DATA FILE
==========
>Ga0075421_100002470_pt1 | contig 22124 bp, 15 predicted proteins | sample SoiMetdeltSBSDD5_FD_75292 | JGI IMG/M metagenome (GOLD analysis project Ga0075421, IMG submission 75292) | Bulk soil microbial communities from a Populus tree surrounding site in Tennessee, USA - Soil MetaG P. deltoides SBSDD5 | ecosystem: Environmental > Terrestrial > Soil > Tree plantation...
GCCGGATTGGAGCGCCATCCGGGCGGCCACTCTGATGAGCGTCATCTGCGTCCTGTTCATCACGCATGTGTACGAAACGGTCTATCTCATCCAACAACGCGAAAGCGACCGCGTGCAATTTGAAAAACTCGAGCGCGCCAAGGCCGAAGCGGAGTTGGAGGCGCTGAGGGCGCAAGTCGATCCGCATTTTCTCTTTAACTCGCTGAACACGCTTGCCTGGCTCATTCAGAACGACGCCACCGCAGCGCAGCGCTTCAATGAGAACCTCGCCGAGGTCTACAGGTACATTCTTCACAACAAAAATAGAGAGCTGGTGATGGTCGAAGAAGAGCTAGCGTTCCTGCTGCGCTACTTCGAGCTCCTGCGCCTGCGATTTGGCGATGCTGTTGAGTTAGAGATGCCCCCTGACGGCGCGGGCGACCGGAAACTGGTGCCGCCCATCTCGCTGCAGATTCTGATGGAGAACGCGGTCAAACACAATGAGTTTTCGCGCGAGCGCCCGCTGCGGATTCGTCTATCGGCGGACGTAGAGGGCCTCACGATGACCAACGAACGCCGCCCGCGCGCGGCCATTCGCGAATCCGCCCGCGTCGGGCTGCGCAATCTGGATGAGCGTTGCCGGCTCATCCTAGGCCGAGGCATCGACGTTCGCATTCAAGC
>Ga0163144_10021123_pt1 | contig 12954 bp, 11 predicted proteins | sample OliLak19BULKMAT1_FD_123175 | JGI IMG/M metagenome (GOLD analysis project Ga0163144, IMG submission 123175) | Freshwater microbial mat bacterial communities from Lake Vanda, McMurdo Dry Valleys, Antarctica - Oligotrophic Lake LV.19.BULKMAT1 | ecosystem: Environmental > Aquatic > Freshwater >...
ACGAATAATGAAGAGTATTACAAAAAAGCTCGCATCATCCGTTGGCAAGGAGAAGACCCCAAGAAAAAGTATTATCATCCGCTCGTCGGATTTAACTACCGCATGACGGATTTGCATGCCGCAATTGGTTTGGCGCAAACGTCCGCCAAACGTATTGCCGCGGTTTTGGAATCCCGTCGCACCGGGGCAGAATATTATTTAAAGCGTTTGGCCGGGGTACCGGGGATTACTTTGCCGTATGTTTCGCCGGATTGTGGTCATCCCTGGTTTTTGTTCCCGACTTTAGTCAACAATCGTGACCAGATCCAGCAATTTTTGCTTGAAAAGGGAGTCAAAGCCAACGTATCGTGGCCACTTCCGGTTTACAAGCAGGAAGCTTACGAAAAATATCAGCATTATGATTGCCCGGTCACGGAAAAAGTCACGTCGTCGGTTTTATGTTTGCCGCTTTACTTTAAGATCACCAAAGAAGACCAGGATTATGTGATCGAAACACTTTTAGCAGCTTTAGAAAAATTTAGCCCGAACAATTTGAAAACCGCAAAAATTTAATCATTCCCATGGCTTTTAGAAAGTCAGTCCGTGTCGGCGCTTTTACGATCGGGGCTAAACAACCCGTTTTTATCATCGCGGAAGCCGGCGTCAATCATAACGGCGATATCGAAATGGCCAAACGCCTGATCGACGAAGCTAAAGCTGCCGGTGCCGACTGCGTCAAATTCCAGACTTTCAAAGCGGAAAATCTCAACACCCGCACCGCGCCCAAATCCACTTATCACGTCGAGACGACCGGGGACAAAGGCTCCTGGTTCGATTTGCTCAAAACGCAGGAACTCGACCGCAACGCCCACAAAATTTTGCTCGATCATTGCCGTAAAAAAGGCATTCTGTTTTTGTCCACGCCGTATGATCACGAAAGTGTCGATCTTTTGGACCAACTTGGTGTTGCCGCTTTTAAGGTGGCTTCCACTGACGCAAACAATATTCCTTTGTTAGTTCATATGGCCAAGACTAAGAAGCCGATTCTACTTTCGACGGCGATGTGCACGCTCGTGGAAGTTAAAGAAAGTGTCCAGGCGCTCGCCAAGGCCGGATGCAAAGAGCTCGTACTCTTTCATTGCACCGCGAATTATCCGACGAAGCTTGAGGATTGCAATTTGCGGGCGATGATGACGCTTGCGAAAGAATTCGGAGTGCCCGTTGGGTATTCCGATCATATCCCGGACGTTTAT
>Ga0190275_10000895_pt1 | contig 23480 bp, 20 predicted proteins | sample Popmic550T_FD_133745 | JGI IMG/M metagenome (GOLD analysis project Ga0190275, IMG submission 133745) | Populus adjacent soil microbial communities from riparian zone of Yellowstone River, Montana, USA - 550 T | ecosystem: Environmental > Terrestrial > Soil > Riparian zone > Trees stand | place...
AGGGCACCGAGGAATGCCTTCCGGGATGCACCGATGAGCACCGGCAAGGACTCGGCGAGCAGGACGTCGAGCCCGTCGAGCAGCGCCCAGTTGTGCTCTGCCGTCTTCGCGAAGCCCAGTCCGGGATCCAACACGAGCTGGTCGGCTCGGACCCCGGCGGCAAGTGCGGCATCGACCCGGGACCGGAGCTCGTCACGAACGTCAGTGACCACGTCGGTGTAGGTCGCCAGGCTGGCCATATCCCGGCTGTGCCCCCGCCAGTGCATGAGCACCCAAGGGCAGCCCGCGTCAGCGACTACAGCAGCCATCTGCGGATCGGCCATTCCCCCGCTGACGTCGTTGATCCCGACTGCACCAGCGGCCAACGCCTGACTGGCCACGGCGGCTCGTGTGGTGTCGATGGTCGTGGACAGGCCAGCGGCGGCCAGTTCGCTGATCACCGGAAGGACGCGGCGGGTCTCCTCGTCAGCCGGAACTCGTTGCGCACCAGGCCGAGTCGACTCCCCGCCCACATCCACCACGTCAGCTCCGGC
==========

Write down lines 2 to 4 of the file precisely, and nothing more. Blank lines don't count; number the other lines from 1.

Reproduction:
GCCGGATTGGAGCGCCATCCGGGCGGCCACTCTGATGAGCGTCATCTGCGTCCTGTTCATCACGCATGTGTACGAAACGGTCTATCTCATCCAACAACGCGAAAGCGACCGCGTGCAATTTGAAAAACTCGAGCGCGCCAAGGCCGAAGCGGAGTTGGAGGCGCTGAGGGCGCAAGTCGATCCGCATTTTCTCTTTAACTCGCTGAACACGCTTGCCTGGCTCATTCAGAACGACGCCACCGCAGCGCAGCGCTTCAATGAGAACCTCGCCGAGGTCTACAGGTACATTCTTCACAACAAAAATAGAGAGCTGGTGATGGTCGAAGAAGAGCTAGCGTTCCTGCTGCGCTACTTCGAGCTCCTGCGCCTGCGATTTGGCGATGCTGTTGAGTTAGAGATGCCCCCTGACGGCGCGGGCGACCGGAAACTGGTGCCGCCCATCTCGCTGCAGATTCTGATGGAGAACGCGGTCAAACACAATGAGTTTTCGCGCGAGCGCCCGCTGCGGATTCGTCTATCGGCGGACGTAGAGGGCCTCACGATGACCAACGAACGCCGCCCGCGCGCGGCCATTCGCGAATCCGCCCGCGTCGGGCTGCGCAATCTGGATGAGCGTTGCCGGCTCATCCTAGGCCGAGGCATCGACGTTCGCATTCAAGC
>Ga0163144_10021123_pt1 | contig 12954 bp, 11 predicted proteins | sample OliLak19BULKMAT1_FD_123175 | JGI IMG/M metagenome (GOLD analysis project Ga0163144, IMG submission 123175) | Freshwater microbial mat bacterial communities from Lake Vanda, McMurdo Dry Valleys, Antarctica - Oligotrophic Lake LV.19.BULKMAT1 | ecosystem: Environmental > Aquatic > Freshwater >...
ACGAATAATGAAGAGTATTACAAAAAAGCTCGCATCATCCGTTGGCAAGGAGAAGACCCCAAGAAAAAGTATTATCATCCGCTCGTCGGATTTAACTACCGCATGACGGATTTGCATGCCGCAATTGGTTTGGCGCAAACGTCCGCCAAACGTATTGCCGCGGTTTTGGAATCCCGTCGCACCGGGGCAGAATATTATTTAAAGCGTTTGGCCGGGGTACCGGGGATTACTTTGCCGTATGTTTCGCCGGATTGTGGTCATCCCTGGTTTTTGTTCCCGACTTTAGTCAACAATCGTGACCAGATCCAGCAATTTTTGCTTGAAAAGGGAGTCAAAGCCAACGTATCGTGGCCACTTCCGGTTTACAAGCAGGAAGCTTACGAAAAATATCAGCATTATGATTGCCCGGTCACGGAAAAAGTCACGTCGTCGGTTTTATGTTTGCCGCTTTACTTTAAGATCACCAAAGAAGACCAGGATTATGTGATCGAAACACTTTTAGCAGCTTTAGAAAAATTTAGCCCGAACAATTTGAAAACCGCAAAAATTTAATCATTCCCATGGCTTTTAGAAAGTCAGTCCGTGTCGGCGCTTTTACGATCGGGGCTAAACAACCCGTTTTTATCATCGCGGAAGCCGGCGTCAATCATAACGGCGATATCGAAATGGCCAAACGCCTGATCGACGAAGCTAAAGCTGCCGGTGCCGACTGCGTCAAATTCCAGACTTTCAAAGCGGAAAATCTCAACACCCGCACCGCGCCCAAATCCACTTATCACGTCGAGACGACCGGGGACAAAGGCTCCTGGTTCGATTTGCTCAAAACGCAGGAACTCGACCGCAACGCCCACAAAATTTTGCTCGATCATTGCCGTAAAAAAGGCATTCTGTTTTTGTCCACGCCGTATGATCACGAAAGTGTCGATCTTTTGGACCAACTTGGTGTTGCCGCTTTTAAGGTGGCTTCCACTGACGCAAACAATATTCCTTTGTTAGTTCATATGGCCAAGACTAAGAAGCCGATTCTACTTTCGACGGCGATGTGCACGCTCGTGGAAGTTAAAGAAAGTGTCCAGGCGCTCGCCAAGGCCGGATGCAAAGAGCTCGTACTCTTTCATTGCACCGCGAATTATCCGACGAAGCTTGAGGATTGCAATTTGCGGGCGATGATGACGCTTGCGAAAGAATTCGGAGTGCCCGTTGGGTATTCCGATCATATCCCGGACGTTTAT